In Niki de Saint Phalle’s sculptures, light seems to dance as it reflects off mosaic surfaces made from glass, mirrors, and colored stones. The sinuous curves and massive forms of the sculptures themselves radiate a sense of movement and a tangible dynamism. Saint Phalle’s sculptures are individualistic, coinciding with the care-free attitude of the artist.
Saint Phalle was born in France and in her early years exemplified her defiant attitude through the creation of her art. While attending a convent school in her youth, Saint Phalle painted the fig leaves covering the classical sculptures on campus red, illustrating an early love of color and a disregard for following the rules. In her late teens, she married writer Harry Mathews, began a career as a fashion model, and also studied to become an actress. But in 1953, she was hospitalized for depression, and it was then that she began to delve into painting and collage.
Saint Phalle was a self-taught artist who experimented with creative techniques that were distinctly her own. Harry Mathews, her first husband, said, “When she found work she liked, she absorbed and devoured it; rather than analyzing it rationally, she remained instinctive and developed her intuitions patiently and observantly.” Due to the unique methods Saint Phalle used to create her “Tirs” (Shootings) works of the early 1960s, she was associated with the Nouveaux Réalistes group in France, whose members included Jean Tinguely, who would become Saint Phalle’s second husband. In the mid-1960s, Saint Phalle began to focus on figures of women. She called these sculptures “Nanas,” which translates to “broads” or “chicks” in English. These works epitomize Saint Phalle’s fascination with both conventional and progressive ideas about femininity. The voluptuous figures allude to historical fertility symbols and are celebratory of the female form.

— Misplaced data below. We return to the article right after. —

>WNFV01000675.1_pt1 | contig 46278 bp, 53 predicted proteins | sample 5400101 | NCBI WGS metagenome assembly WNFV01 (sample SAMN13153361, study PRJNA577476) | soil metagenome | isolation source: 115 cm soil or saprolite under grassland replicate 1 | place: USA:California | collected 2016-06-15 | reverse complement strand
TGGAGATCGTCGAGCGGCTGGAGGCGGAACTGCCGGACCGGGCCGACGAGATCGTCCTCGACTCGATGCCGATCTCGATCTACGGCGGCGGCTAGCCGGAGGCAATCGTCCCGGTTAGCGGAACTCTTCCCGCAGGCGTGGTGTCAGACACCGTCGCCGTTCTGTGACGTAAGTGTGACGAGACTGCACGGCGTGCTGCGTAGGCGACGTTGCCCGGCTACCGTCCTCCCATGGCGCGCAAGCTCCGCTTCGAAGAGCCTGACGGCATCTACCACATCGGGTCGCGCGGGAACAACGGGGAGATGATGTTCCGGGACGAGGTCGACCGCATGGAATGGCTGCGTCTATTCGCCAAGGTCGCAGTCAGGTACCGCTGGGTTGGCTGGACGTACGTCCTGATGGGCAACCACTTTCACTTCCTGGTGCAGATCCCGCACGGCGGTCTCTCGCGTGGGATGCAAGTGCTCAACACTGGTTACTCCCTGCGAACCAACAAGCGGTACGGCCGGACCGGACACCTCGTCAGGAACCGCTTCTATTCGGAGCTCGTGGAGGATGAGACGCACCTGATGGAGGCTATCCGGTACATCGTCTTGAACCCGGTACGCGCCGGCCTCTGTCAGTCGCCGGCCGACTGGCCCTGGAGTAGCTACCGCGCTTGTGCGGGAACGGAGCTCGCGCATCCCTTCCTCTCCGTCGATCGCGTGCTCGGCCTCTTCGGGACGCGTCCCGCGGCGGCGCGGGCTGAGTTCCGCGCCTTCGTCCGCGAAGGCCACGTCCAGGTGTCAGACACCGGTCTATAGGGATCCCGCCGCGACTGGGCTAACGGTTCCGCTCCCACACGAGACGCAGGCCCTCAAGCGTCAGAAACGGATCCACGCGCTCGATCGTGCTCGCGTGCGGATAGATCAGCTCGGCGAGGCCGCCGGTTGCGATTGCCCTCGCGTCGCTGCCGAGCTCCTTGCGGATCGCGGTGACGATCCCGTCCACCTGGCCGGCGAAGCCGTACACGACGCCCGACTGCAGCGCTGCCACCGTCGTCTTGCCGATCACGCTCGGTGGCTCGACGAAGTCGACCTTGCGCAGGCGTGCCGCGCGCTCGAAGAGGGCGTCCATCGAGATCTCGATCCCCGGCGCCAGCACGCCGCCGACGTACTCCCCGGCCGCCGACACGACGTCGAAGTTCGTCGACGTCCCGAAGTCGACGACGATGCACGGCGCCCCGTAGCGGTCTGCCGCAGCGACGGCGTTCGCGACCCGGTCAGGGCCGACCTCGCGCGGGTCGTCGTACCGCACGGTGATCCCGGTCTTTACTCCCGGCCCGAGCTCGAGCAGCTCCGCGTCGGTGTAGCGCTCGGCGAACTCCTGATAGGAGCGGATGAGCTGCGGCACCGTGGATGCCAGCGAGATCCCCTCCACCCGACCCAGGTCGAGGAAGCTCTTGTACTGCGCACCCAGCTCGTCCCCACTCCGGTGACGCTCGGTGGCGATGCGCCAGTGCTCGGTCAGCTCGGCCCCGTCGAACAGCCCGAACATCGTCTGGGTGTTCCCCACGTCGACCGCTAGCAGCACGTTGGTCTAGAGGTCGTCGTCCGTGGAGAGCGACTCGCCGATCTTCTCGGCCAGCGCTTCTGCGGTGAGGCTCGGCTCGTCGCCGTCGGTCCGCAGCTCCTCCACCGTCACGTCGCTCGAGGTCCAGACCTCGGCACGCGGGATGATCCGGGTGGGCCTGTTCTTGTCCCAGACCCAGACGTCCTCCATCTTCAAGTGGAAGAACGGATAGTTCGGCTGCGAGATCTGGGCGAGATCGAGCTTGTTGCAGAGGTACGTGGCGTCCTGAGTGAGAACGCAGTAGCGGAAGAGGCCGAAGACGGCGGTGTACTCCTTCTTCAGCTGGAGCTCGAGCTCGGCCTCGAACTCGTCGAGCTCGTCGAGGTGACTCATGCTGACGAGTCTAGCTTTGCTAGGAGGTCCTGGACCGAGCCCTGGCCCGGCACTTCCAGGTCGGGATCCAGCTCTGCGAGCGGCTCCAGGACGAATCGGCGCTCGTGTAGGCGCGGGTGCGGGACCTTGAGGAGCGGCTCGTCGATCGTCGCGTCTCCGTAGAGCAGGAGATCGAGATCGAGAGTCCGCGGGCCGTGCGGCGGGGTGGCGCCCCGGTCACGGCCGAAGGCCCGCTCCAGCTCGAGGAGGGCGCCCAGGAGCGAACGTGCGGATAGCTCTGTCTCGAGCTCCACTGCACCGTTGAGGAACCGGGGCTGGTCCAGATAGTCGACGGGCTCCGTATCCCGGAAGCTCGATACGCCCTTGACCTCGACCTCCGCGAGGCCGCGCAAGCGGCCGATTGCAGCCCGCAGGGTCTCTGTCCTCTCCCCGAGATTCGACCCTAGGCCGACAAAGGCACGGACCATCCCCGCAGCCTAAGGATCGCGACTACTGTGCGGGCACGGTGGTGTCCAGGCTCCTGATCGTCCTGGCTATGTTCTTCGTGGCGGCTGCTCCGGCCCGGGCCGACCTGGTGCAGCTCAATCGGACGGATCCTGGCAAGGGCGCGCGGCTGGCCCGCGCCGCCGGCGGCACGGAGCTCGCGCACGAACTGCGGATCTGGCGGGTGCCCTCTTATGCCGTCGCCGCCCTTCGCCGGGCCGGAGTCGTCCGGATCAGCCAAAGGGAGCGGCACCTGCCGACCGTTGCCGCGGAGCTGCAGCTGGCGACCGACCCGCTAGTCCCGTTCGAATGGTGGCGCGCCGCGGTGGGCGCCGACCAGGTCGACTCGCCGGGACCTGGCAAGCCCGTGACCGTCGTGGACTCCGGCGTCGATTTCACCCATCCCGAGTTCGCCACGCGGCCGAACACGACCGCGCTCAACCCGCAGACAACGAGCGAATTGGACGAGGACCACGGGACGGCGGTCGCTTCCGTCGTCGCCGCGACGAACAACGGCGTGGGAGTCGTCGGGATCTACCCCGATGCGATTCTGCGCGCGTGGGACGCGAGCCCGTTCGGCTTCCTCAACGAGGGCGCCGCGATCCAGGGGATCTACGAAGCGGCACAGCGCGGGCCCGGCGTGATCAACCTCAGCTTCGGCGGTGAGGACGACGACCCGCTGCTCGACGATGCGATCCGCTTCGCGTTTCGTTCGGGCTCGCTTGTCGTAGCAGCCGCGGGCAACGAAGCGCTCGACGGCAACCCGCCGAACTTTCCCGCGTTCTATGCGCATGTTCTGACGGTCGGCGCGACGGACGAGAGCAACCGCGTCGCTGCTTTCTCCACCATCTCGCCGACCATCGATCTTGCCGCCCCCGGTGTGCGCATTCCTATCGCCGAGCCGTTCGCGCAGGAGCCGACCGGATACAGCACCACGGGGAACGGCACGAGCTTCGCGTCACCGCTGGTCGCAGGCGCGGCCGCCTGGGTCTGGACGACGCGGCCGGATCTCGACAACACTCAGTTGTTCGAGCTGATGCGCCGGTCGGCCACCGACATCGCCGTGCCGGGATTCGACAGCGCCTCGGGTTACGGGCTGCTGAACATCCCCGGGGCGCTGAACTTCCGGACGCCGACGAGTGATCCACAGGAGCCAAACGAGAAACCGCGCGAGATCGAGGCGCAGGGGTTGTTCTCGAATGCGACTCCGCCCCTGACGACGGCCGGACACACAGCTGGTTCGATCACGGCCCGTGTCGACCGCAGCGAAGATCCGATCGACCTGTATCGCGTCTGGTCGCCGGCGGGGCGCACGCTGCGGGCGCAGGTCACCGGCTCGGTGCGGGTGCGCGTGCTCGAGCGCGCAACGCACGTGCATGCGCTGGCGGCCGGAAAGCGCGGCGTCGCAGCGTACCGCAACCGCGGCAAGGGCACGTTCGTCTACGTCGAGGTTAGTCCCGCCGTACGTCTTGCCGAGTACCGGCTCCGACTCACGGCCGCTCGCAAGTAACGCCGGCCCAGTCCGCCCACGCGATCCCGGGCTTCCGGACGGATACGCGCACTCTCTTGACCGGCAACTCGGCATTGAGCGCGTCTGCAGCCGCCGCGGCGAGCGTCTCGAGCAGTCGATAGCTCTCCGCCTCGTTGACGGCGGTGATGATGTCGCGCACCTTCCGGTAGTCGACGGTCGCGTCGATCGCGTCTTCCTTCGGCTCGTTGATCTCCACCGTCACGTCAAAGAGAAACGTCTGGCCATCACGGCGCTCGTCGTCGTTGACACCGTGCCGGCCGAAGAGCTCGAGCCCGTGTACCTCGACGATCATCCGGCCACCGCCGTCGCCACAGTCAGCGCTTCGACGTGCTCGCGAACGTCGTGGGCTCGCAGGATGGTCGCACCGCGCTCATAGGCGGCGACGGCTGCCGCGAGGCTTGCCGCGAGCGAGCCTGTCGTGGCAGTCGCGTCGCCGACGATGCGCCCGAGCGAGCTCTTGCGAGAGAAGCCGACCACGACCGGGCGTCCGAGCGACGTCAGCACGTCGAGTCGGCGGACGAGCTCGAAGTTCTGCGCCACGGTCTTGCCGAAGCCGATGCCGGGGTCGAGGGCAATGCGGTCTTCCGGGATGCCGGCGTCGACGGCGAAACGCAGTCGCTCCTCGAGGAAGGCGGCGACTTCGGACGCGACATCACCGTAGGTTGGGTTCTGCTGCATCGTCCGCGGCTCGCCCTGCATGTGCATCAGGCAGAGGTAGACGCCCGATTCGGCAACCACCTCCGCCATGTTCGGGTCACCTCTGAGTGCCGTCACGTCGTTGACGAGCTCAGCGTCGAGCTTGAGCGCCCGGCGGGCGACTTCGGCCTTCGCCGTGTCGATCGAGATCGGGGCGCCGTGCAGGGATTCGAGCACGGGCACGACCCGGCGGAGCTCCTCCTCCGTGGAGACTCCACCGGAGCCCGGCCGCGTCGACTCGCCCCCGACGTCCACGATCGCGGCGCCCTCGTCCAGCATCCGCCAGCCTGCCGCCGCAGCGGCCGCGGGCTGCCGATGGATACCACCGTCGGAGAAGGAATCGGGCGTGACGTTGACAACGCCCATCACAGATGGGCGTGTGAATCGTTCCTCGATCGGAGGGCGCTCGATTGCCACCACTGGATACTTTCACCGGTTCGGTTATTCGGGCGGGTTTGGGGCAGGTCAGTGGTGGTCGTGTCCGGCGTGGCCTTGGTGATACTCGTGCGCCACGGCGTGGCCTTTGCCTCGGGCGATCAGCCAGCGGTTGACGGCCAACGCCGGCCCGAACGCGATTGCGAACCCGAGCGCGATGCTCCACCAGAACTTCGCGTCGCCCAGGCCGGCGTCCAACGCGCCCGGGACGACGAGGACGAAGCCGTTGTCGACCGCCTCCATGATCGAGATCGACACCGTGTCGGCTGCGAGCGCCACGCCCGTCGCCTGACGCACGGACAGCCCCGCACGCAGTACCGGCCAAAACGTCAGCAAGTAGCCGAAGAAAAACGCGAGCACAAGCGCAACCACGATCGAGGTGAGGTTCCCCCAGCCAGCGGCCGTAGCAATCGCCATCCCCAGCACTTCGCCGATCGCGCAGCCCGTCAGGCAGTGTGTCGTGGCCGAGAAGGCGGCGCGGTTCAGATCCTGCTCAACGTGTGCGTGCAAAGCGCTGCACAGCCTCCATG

Saint Phalle died in 2002 but left behind a legacy of unique and fascinating works that explore a number of different themes including Animals, Totems, and Black Heroes. Come see Niki de Saint Phalle’s work at NMWA beginning April 28th. Visit www.nmwa.org/sculptureproject to learn more and find out how you can participate in the Opening Celebration!
 “Portrait of a Woman; La Hachoir; Face/Self PortraitPortrait of a Woman; il: La Hachoir; il: Face/Self Portrait; Living With Niki.” Tate Etc.(Spring 2008): 44-51. Art Full Text, WilsonWeb (accessed March 11, 2010).
About the Author-Breezy Diether is currently an education intern at NMWA.